From: John_White at domain dell.com
Date: Tue 12 Oct 1999 - 14:48:56 IST
What about the Star Trek approach . . . .
A sensitive piece of data is protected by 5 passwords,
any 3 of which will allow access.
Anyone know of a real world implementation of this ?
From: Kenn Humborg [mailto:kenn at domain bluetree.ie]
Sent: 12 October 1999 14:12
To: 'ilug at domain linux.ie'
Subject: [ILUG] Password management
As networks grow, the number of passwords you have to
remember grows too. Also, having them all in one person's
head results in a single-point-of-failure (aka. the hit-by-a-bus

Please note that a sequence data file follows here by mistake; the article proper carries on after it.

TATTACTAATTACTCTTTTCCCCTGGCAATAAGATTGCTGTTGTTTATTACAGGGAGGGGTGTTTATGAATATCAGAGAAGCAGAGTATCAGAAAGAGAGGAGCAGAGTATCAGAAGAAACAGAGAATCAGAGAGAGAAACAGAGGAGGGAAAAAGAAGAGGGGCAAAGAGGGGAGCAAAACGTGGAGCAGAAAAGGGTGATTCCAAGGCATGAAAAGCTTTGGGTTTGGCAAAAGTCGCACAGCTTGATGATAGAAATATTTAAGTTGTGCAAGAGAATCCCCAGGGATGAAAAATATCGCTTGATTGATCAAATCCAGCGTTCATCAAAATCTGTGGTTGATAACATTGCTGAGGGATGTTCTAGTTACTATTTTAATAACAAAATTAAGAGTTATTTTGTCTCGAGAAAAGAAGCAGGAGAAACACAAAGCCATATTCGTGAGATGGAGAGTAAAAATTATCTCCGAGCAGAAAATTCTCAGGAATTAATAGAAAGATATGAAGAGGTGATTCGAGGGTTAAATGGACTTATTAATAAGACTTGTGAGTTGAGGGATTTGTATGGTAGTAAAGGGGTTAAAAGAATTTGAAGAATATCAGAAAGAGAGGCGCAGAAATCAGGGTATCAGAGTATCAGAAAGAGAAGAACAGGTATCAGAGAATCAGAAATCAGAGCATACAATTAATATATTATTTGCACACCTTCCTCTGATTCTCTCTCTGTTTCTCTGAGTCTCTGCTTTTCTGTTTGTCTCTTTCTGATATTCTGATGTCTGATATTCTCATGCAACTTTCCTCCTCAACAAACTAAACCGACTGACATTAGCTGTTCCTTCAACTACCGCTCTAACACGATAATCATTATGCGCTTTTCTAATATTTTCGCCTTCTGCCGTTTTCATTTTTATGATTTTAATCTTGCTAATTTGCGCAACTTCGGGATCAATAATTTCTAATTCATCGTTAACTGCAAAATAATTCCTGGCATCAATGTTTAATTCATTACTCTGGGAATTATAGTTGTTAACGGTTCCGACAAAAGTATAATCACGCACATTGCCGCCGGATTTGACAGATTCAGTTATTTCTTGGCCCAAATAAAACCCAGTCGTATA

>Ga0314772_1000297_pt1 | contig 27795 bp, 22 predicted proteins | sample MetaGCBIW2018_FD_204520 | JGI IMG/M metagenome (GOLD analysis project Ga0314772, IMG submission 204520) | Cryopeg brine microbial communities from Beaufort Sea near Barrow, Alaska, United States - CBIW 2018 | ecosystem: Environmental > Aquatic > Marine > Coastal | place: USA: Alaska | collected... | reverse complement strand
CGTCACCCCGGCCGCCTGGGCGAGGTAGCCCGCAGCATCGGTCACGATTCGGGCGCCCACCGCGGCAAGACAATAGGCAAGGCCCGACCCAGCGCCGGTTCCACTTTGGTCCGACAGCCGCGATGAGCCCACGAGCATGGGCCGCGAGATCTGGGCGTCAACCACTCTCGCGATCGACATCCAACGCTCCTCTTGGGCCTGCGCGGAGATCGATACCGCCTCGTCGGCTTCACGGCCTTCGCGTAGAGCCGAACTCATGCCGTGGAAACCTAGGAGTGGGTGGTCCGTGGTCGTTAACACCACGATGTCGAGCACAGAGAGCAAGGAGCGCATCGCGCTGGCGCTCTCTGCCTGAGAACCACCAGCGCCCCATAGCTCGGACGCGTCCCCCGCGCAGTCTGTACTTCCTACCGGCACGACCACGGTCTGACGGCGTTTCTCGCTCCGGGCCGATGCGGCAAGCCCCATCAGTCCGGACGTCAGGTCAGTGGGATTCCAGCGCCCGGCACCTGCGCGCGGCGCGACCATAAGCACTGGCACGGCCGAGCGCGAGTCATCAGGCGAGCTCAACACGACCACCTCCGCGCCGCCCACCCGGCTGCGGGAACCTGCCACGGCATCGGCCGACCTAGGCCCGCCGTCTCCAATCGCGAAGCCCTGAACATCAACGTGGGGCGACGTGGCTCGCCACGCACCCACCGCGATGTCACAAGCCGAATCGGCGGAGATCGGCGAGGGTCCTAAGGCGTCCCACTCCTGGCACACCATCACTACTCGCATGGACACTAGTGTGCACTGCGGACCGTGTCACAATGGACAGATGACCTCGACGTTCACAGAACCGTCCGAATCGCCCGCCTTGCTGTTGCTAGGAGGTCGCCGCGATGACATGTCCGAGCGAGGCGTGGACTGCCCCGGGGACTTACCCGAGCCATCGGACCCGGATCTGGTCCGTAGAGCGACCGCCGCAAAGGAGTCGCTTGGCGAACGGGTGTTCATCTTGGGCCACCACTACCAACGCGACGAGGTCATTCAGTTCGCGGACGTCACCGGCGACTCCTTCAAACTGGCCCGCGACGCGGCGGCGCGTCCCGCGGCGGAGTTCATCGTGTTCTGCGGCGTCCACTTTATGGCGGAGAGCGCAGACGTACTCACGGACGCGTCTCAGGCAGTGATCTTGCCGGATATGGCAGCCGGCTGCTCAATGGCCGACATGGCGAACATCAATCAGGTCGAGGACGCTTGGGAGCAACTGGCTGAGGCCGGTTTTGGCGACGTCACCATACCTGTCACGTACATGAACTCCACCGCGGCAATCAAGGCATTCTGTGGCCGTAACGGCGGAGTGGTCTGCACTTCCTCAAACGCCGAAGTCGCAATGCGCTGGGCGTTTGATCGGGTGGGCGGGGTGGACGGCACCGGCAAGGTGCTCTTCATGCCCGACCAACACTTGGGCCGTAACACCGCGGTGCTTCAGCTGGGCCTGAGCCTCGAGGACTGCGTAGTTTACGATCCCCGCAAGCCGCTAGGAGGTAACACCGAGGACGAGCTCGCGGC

A bit of discussion here led to a proposal where individual
passwords are written down in sealed, tamper-proof envolopes
and stored in a fairly secure place. This allows for:
1. Evidence of someone opening an envelope, thus triggering
the 'change that password' procedure.
2. Ability to retrieve a single password without compromising
all the other passwords.
Does anyone know of any solid advice on this sort of thing?
All the bloody user-oriented password advice (pick a good
password and don't write it down) is completely useless
in this situation. Surely larger companies have established
systems and procedures for this.
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